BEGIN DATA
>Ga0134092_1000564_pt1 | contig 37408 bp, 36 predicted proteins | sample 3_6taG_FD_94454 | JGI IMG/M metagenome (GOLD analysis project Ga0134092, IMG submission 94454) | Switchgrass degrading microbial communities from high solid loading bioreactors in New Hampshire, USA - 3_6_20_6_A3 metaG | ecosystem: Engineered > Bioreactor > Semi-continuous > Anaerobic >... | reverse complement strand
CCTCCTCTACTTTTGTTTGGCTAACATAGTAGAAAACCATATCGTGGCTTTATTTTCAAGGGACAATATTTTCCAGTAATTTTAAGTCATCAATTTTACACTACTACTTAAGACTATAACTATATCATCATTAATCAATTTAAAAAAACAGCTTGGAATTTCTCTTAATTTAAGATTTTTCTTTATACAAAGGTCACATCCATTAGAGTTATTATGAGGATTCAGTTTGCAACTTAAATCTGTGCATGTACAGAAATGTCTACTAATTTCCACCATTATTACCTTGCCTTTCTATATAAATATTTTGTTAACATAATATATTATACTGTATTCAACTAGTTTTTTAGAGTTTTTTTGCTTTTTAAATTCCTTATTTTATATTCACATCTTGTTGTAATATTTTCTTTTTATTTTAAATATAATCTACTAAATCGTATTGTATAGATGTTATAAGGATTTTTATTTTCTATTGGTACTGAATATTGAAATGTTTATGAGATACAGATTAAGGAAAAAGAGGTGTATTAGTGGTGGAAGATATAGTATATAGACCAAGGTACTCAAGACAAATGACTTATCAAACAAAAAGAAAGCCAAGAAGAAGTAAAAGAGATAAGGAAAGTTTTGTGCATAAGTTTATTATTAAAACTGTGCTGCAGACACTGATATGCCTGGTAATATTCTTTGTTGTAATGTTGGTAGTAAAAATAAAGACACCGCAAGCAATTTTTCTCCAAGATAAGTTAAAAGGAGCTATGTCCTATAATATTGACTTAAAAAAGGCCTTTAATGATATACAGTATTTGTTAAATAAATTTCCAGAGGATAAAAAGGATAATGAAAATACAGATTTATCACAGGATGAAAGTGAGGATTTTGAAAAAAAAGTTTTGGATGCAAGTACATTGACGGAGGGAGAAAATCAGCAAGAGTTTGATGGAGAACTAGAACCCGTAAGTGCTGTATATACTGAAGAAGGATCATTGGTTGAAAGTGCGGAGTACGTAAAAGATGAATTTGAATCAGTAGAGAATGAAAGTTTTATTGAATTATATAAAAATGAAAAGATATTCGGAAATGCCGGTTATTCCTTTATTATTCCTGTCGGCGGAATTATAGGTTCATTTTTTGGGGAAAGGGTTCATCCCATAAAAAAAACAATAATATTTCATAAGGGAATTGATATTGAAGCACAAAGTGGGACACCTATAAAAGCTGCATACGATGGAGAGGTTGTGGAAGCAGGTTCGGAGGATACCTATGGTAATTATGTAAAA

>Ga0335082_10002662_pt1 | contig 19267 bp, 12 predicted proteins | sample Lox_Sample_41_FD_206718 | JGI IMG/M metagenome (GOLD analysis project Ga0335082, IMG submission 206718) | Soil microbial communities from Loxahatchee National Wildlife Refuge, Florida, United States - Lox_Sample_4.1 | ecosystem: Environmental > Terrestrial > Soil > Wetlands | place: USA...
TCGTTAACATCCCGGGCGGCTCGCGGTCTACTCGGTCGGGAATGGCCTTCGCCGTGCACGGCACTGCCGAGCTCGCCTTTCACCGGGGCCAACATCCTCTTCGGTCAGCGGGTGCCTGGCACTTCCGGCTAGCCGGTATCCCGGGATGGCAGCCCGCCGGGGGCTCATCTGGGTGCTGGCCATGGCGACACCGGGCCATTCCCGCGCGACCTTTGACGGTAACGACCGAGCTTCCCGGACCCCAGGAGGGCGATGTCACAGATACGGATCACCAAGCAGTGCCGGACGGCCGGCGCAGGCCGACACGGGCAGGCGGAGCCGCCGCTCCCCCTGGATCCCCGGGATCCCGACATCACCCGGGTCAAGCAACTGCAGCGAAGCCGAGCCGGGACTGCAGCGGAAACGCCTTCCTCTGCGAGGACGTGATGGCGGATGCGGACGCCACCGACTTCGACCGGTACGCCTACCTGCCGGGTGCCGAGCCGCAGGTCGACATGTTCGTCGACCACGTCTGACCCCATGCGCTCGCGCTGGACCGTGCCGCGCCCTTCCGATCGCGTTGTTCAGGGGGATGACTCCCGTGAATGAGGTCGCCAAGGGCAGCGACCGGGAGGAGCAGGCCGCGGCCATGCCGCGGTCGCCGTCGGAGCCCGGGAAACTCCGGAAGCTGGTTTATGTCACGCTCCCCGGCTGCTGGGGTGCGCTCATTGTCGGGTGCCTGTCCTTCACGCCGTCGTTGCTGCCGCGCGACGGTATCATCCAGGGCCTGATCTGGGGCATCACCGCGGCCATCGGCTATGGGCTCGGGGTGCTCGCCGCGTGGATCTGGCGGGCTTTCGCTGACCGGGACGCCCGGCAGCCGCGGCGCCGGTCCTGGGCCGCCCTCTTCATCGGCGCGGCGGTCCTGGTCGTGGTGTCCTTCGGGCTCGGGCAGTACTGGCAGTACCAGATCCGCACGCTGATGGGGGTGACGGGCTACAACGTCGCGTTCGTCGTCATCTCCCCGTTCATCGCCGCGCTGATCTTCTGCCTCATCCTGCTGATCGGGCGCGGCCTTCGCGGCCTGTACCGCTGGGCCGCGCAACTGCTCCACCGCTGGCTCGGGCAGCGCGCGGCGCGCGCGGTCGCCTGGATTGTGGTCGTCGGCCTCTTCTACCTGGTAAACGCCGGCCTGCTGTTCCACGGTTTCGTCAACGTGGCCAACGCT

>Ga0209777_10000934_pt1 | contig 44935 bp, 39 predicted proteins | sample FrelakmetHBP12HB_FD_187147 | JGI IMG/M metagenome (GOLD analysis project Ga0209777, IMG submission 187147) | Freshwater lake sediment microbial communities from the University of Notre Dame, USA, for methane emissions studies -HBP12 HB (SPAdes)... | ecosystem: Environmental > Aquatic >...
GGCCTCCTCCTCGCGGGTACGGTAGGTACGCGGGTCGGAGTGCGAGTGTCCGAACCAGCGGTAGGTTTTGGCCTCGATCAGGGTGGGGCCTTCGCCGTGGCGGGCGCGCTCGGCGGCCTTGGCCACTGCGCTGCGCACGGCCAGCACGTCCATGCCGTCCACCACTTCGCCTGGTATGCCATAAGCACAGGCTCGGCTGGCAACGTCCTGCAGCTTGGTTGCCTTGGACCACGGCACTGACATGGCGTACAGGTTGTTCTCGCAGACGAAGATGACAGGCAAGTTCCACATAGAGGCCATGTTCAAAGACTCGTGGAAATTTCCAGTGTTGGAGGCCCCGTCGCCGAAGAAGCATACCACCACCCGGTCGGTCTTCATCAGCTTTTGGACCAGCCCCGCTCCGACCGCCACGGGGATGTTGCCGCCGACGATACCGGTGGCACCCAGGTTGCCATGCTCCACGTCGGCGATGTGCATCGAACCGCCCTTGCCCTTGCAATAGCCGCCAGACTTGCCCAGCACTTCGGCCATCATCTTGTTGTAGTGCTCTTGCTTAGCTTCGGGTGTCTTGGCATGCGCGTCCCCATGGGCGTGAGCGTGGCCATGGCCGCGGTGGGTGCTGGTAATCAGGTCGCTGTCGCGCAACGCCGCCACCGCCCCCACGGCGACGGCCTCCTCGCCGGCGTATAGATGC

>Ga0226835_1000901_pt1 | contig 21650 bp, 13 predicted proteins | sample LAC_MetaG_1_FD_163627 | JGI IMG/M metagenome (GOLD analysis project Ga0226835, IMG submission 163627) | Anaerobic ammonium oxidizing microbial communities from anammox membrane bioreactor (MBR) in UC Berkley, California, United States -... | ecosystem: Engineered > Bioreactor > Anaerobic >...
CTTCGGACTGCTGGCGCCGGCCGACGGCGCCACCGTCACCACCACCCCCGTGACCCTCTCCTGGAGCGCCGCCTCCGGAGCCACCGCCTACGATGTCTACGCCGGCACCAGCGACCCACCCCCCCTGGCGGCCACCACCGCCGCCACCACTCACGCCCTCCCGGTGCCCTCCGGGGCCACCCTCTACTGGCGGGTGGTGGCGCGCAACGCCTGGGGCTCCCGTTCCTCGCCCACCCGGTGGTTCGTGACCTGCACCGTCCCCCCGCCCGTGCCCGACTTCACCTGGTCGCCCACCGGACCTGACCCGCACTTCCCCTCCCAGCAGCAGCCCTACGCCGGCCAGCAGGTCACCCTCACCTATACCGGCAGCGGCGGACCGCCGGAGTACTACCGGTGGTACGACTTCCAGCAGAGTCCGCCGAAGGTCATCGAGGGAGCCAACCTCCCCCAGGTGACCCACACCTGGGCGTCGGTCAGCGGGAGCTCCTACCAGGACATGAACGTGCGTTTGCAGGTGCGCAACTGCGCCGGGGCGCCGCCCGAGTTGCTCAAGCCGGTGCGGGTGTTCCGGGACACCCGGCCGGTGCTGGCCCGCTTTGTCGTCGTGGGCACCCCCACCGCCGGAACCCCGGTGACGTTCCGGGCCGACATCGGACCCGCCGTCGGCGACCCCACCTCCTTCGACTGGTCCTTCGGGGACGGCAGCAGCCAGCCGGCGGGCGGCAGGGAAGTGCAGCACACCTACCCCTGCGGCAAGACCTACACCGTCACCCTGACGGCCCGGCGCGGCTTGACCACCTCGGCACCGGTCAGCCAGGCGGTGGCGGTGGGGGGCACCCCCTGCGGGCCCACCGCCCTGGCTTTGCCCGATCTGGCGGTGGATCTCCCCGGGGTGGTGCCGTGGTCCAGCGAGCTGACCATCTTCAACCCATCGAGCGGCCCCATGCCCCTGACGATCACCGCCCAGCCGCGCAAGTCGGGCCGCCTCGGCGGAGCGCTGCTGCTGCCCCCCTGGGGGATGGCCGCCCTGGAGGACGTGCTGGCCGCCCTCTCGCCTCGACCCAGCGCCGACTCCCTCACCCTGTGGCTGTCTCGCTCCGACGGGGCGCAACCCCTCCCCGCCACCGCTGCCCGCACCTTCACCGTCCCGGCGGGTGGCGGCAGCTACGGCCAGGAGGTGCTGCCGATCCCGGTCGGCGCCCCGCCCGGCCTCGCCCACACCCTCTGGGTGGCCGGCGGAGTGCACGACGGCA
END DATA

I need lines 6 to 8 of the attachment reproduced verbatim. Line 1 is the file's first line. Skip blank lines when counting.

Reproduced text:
GGCCTCCTCCTCGCGGGTACGGTAGGTACGCGGGTCGGAGTGCGAGTGTCCGAACCAGCGGTAGGTTTTGGCCTCGATCAGGGTGGGGCCTTCGCCGTGGCGGGCGCGCTCGGCGGCCTTGGCCACTGCGCTGCGCACGGCCAGCACGTCCATGCCGTCCACCACTTCGCCTGGTATGCCATAAGCACAGGCTCGGCTGGCAACGTCCTGCAGCTTGGTTGCCTTGGACCACGGCACTGACATGGCGTACAGGTTGTTCTCGCAGACGAAGATGACAGGCAAGTTCCACATAGAGGCCATGTTCAAAGACTCGTGGAAATTTCCAGTGTTGGAGGCCCCGTCGCCGAAGAAGCATACCACCACCCGGTCGGTCTTCATCAGCTTTTGGACCAGCCCCGCTCCGACCGCCACGGGGATGTTGCCGCCGACGATACCGGTGGCACCCAGGTTGCCATGCTCCACGTCGGCGATGTGCATCGAACCGCCCTTGCCCTTGCAATAGCCGCCAGACTTGCCCAGCACTTCGGCCATCATCTTGTTGTAGTGCTCTTGCTTAGCTTCGGGTGTCTTGGCATGCGCGTCCCCATGGGCGTGAGCGTGGCCATGGCCGCGGTGGGTGCTGGTAATCAGGTCGCTGTCGCGCAACGCCGCCACCGCCCCCACGGCGACGGCCTCCTCGCCGGCGTATAGATGC

>Ga0226835_1000901_pt1 | contig 21650 bp, 13 predicted proteins | sample LAC_MetaG_1_FD_163627 | JGI IMG/M metagenome (GOLD analysis project Ga0226835, IMG submission 163627) | Anaerobic ammonium oxidizing microbial communities from anammox membrane bioreactor (MBR) in UC Berkley, California, United States -... | ecosystem: Engineered > Bioreactor > Anaerobic >...
CTTCGGACTGCTGGCGCCGGCCGACGGCGCCACCGTCACCACCACCCCCGTGACCCTCTCCTGGAGCGCCGCCTCCGGAGCCACCGCCTACGATGTCTACGCCGGCACCAGCGACCCACCCCCCCTGGCGGCCACCACCGCCGCCACCACTCACGCCCTCCCGGTGCCCTCCGGGGCCACCCTCTACTGGCGGGTGGTGGCGCGCAACGCCTGGGGCTCCCGTTCCTCGCCCACCCGGTGGTTCGTGACCTGCACCGTCCCCCCGCCCGTGCCCGACTTCACCTGGTCGCCCACCGGACCTGACCCGCACTTCCCCTCCCAGCAGCAGCCCTACGCCGGCCAGCAGGTCACCCTCACCTATACCGGCAGCGGCGGACCGCCGGAGTACTACCGGTGGTACGACTTCCAGCAGAGTCCGCCGAAGGTCATCGAGGGAGCCAACCTCCCCCAGGTGACCCACACCTGGGCGTCGGTCAGCGGGAGCTCCTACCAGGACATGAACGTGCGTTTGCAGGTGCGCAACTGCGCCGGGGCGCCGCCCGAGTTGCTCAAGCCGGTGCGGGTGTTCCGGGACACCCGGCCGGTGCTGGCCCGCTTTGTCGTCGTGGGCACCCCCACCGCCGGAACCCCGGTGACGTTCCGGGCCGACATCGGACCCGCCGTCGGCGACCCCACCTCCTTCGACTGGTCCTTCGGGGACGGCAGCAGCCAGCCGGCGGGCGGCAGGGAAGTGCAGCACACCTACCCCTGCGGCAAGACCTACACCGTCACCCTGACGGCCCGGCGCGGCTTGACCACCTCGGCACCGGTCAGCCAGGCGGTGGCGGTGGGGGGCACCCCCTGCGGGCCCACCGCCCTGGCTTTGCCCGATCTGGCGGTGGATCTCCCCGGGGTGGTGCCGTGGTCCAGCGAGCTGACCATCTTCAACCCATCGAGCGGCCCCATGCCCCTGACGATCACCGCCCAGCCGCGCAAGTCGGGCCGCCTCGGCGGAGCGCTGCTGCTGCCCCCCTGGGGGATGGCCGCCCTGGAGGACGTGCTGGCCGCCCTCTCGCCTCGACCCAGCGCCGACTCCCTCACCCTGTGGCTGTCTCGCTCCGACGGGGCGCAACCCCTCCCCGCCACCGCTGCCCGCACCTTCACCGTCCCGGCGGGTGGCGGCAGCTACGGCCAGGAGGTGCTGCCGATCCCGGTCGGCGCCCCGCCCGGCCTCGCCCACACCCTCTGGGTGGCCGGCGGAGTGCACGACGGCA